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Bishops criticise Anglican leader

The Archbishop of Canterbury Rowan Williams on 23 May
Traditionalists see the Archbishop of Canterbury as too lenient

Conservative Anglican leaders have opened talks in Jerusalem on the future of the Church with criticism of its leader, the Archbishop of Canterbury.

The Archbishops of Nigeria and Uganda attacked his failure to discipline the US Episcopal Church for consecrating an openly gay bishop in 2003.

The 300 bishops are meeting to discuss the future of the worldwide Anglican Communion, amid fears of a split.

Many of them say liberals are rewriting the Bible to fit modern trends.

"The Communion is in a state of brokenness," said Nigerian Archbishop Peter Akinola at the opening of the Global Anglican Future Conference (Gafcon), which brings together conservative Anglican leaders, many from developing countries.

We want unity... but not at the cost of re-writing the Bible to accommodate the latest cultural trend
Gafcon conference booklet

On Monday, another Nigerian bishop, Emmanuel Chukwuma, went even further by calling unequivocally for Dr Williams to resign.

Bishop Chukwuma also described the American Church as "apostates", or heretics, for their approach to homosexuality.

BBC religious affairs correspondent Robert Pigott, who is at the conference, says it is robust comment but it may dismay many of the traditionalists who the meeting in Jerusalem this week needs to unite if they are to exercise real influence in the Communion.

Our correspondent says the talks are in effect a rival to next month's Lambeth Conference - a 10-yearly gathering of Anglican bishops from all over the world.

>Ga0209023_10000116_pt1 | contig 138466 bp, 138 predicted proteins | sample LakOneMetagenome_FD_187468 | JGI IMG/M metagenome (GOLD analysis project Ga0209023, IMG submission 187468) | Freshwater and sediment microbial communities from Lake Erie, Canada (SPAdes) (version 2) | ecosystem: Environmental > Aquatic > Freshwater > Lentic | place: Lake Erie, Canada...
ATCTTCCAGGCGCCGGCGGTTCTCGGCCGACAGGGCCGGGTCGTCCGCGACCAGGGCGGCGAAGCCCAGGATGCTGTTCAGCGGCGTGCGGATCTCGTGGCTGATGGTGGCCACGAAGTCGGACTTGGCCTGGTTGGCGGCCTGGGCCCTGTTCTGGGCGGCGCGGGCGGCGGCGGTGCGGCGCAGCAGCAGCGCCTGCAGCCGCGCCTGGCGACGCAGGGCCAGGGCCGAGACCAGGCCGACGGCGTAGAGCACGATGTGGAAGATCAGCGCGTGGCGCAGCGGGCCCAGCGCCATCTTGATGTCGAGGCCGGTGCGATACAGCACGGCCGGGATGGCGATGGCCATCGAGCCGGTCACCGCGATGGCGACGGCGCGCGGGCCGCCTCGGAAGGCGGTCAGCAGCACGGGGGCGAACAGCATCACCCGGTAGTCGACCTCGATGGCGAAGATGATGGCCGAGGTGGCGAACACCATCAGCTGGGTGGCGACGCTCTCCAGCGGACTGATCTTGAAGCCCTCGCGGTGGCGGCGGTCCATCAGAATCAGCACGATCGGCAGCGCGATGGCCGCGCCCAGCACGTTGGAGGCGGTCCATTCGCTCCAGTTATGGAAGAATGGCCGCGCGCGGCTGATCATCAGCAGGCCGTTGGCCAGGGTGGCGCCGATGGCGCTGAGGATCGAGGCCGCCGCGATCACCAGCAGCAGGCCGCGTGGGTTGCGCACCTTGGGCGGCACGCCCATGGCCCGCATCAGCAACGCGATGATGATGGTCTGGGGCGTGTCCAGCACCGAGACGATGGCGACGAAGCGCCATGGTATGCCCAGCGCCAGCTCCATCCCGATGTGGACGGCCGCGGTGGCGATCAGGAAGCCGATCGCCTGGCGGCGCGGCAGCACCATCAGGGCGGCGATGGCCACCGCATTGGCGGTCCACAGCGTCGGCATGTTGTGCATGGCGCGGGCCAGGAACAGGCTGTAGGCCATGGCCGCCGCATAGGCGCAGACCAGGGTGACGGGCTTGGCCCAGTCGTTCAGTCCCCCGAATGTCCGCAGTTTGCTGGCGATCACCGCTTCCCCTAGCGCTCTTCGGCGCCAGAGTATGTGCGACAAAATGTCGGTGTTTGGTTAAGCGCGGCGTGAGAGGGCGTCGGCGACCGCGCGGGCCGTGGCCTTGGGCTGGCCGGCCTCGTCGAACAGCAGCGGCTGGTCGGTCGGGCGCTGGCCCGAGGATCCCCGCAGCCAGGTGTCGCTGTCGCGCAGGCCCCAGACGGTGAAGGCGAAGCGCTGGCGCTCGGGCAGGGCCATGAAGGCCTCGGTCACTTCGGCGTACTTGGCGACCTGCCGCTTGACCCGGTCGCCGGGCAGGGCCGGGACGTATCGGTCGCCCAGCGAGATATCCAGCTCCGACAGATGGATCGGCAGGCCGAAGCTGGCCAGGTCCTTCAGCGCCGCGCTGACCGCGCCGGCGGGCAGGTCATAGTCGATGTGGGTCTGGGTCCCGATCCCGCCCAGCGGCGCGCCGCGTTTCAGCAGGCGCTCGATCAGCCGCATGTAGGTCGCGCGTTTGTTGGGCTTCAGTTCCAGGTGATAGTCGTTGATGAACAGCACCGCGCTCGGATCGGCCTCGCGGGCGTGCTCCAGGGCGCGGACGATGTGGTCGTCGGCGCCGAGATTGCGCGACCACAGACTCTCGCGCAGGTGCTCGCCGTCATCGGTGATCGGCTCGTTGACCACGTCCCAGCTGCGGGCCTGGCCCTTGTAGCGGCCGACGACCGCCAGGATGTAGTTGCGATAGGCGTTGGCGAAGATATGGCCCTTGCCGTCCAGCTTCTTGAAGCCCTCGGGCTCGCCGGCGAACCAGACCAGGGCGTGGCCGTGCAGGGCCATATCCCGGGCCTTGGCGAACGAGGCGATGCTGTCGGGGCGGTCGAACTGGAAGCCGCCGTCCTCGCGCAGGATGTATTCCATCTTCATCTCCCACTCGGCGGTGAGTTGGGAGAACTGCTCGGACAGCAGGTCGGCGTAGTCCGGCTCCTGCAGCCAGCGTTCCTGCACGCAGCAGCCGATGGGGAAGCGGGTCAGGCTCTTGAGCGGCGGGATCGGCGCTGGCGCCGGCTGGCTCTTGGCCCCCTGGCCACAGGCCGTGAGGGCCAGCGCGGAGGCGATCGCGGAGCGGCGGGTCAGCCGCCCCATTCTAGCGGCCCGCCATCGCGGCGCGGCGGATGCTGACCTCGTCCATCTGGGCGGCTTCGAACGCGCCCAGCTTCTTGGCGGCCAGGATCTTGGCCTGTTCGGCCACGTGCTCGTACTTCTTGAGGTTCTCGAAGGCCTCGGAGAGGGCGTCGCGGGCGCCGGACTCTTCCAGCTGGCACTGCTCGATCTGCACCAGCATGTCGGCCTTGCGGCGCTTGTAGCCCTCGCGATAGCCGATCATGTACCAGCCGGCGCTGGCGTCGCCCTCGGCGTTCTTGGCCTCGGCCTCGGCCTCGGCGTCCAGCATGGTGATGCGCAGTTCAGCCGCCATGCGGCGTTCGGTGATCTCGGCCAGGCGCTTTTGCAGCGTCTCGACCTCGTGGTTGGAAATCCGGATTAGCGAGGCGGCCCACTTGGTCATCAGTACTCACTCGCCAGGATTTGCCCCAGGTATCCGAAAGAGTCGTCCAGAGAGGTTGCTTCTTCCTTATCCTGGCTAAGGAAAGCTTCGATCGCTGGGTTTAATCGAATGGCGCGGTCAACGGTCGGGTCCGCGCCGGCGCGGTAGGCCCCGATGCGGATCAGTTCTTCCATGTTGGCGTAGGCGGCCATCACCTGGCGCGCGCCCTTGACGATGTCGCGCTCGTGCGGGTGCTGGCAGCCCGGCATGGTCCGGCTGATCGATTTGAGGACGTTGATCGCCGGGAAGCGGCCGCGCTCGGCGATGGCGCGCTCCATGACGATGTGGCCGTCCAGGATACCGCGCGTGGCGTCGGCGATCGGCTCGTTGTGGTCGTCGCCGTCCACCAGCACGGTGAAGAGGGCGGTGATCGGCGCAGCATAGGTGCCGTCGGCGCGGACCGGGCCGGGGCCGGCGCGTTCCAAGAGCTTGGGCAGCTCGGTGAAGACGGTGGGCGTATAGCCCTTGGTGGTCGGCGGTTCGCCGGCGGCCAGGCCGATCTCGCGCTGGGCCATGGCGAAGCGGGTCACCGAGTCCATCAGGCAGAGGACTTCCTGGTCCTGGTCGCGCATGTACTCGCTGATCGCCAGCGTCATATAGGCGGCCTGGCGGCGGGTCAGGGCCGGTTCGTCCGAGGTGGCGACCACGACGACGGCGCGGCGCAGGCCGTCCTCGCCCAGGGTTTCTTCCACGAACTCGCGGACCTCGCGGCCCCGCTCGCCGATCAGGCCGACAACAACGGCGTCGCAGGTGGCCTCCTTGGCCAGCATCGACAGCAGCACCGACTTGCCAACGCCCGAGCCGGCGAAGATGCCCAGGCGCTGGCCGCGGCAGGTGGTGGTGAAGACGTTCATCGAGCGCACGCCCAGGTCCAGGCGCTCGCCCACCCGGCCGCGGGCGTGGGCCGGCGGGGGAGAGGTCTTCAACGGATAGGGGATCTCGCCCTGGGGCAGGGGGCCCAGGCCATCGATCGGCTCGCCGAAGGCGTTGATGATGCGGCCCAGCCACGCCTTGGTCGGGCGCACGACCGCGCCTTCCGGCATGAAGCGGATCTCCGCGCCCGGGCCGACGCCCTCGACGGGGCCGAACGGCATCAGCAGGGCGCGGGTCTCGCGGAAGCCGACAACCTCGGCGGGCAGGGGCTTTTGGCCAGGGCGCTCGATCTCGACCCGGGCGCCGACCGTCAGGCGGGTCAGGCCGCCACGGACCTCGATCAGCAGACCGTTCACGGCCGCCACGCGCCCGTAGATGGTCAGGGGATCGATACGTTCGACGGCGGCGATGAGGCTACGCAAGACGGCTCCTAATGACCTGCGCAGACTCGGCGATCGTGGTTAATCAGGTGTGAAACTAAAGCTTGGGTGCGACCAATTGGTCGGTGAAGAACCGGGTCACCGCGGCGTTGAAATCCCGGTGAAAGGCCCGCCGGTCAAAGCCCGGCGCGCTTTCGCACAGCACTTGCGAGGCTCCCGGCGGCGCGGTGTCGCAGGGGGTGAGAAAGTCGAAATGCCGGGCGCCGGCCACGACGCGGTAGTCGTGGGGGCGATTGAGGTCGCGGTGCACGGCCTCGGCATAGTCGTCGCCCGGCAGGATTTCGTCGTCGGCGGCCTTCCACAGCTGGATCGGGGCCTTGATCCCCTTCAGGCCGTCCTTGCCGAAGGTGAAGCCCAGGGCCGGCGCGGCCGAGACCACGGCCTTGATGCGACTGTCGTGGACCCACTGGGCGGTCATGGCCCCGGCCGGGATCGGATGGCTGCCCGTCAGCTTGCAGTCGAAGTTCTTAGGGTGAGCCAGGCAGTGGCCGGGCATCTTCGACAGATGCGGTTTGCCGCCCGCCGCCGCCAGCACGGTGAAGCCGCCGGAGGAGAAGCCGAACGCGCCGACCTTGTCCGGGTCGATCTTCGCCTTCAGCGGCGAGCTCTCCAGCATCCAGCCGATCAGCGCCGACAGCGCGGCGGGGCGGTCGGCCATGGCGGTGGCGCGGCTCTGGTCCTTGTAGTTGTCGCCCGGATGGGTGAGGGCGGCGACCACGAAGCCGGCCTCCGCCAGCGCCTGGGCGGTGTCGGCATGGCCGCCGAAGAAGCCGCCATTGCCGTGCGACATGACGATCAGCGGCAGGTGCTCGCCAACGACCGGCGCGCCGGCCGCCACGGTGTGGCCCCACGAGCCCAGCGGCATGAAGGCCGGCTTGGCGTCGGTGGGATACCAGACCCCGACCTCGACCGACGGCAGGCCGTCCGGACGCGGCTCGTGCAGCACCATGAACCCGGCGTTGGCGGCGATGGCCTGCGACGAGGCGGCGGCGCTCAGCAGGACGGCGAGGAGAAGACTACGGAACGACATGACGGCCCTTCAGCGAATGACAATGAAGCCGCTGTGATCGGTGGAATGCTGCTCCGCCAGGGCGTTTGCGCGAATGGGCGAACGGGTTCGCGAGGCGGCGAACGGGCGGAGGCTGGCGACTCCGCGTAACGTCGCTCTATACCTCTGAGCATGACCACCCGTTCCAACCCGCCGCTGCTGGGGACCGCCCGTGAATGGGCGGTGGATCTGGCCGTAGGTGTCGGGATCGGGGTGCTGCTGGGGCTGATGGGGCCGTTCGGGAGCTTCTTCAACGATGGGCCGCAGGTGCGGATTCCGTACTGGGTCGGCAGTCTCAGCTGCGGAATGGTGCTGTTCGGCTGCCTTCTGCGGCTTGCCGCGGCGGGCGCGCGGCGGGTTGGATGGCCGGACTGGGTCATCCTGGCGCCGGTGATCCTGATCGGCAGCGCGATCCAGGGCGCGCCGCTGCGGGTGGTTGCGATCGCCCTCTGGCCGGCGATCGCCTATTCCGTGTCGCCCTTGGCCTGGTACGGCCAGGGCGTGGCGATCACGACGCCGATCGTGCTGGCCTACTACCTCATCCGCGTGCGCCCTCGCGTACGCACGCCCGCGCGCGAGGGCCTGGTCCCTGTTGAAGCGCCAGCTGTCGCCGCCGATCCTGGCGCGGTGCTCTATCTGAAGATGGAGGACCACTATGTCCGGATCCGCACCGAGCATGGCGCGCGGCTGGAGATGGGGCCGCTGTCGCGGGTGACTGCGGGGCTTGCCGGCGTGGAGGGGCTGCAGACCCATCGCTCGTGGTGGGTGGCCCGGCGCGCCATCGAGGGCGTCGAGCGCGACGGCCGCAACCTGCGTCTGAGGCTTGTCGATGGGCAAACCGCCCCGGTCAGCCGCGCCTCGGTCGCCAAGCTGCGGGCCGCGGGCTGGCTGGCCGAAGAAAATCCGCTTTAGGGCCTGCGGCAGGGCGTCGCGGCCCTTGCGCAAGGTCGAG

Many attending the Jerusalem talks have threatened to boycott the July meeting.

Bishops attend a service on the Mount of Olives (picture copyright: Daniel Clarke)
Bishops are discussing the worldwide Anglican communion's future

Our correspondent says the Gafcon delegates are also drawing up what amounts to a blueprint for an alternative Anglican Communion.

The traditionalist meeting is a clear signal to other Anglicans of their willingness to give up their links with Canterbury if that is what it takes to return to what they consider to be the Biblical values of the first Christians, he adds.

"We want unity... but not at the cost of re-writing the Bible to accommodate the latest cultural trend," a booklet issued by the conference's organisers said.

'On fire'

However, Archbishop Akinola stopped short of saying a schism in the 77-million-strong Communion was imminent.

Our correspondent says the conservatives are angered not only by the US Episcopal Church's stance on homosexual priests, but also by the leadership of the Communion's failure to discipline the US faction.

We don't agree with what happens in the Episcopal Church but this doesn't divide us
Suheil Salman Dawani
Bishop of Jerusalem

Archbishop Henri Orombi of Uganda was among those who called on the Archbishop of Canterbury, Dr Rowan Williams, to take a stronger stance.

"We have been on fire for quite a while, and he just cannot leave us burning and delay. At what time will you salvage us?" he asked.

"Supposing another part of the communion begins to do something which is contrary to the word of God, how is it going to stand up and say no to that? That's my challenge."

However, the Jerusalem conference does not speak for all traditionalist Anglicans, our correspondent says.

The Bishop of Jerusalem, Suheil Salman Dawani, had asked the organisers not to meet in the city, saying that many other traditionalists like himself would resist the conference's approach to the crisis.

"We don't agree with what happens in the Episcopal Church but this doesn't divide us. Unity is at the heart of the gospel of Christ," Bishop Dawani said.


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